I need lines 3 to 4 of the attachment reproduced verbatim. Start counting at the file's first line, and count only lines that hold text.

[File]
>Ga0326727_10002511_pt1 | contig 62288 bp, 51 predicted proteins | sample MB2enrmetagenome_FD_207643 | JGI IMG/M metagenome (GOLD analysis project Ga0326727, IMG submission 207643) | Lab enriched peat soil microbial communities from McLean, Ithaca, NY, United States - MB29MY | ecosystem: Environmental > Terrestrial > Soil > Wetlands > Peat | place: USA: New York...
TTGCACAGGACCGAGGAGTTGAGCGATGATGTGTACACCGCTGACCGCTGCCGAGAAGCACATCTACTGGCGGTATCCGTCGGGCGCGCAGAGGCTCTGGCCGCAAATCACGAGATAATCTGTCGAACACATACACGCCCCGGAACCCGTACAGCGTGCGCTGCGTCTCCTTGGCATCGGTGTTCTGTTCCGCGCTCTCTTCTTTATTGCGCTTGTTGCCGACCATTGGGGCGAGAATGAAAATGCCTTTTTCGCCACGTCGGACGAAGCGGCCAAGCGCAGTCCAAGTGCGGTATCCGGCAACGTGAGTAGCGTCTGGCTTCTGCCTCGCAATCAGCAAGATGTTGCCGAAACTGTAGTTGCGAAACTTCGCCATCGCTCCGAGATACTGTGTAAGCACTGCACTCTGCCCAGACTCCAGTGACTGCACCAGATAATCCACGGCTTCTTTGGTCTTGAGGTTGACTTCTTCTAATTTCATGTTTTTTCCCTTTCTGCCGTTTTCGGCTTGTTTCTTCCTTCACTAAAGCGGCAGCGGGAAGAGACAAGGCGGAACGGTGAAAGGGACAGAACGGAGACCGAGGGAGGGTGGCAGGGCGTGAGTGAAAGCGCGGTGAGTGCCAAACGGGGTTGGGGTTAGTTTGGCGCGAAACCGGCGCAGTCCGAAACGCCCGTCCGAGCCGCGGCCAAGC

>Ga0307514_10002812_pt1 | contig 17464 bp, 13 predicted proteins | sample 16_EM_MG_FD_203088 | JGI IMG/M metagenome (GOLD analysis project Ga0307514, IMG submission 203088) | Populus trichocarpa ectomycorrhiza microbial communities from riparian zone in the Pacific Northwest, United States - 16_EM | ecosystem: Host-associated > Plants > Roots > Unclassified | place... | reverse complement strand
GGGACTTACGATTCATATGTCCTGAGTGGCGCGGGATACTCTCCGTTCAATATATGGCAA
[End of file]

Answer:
>Ga0307514_10002812_pt1 | contig 17464 bp, 13 predicted proteins | sample 16_EM_MG_FD_203088 | JGI IMG/M metagenome (GOLD analysis project Ga0307514, IMG submission 203088) | Populus trichocarpa ectomycorrhiza microbial communities from riparian zone in the Pacific Northwest, United States - 16_EM | ecosystem: Host-associated > Plants > Roots > Unclassified | place... | reverse complement strand
GGGACTTACGATTCATATGTCCTGAGTGGCGCGGGATACTCTCCGTTCAATATATGGCAA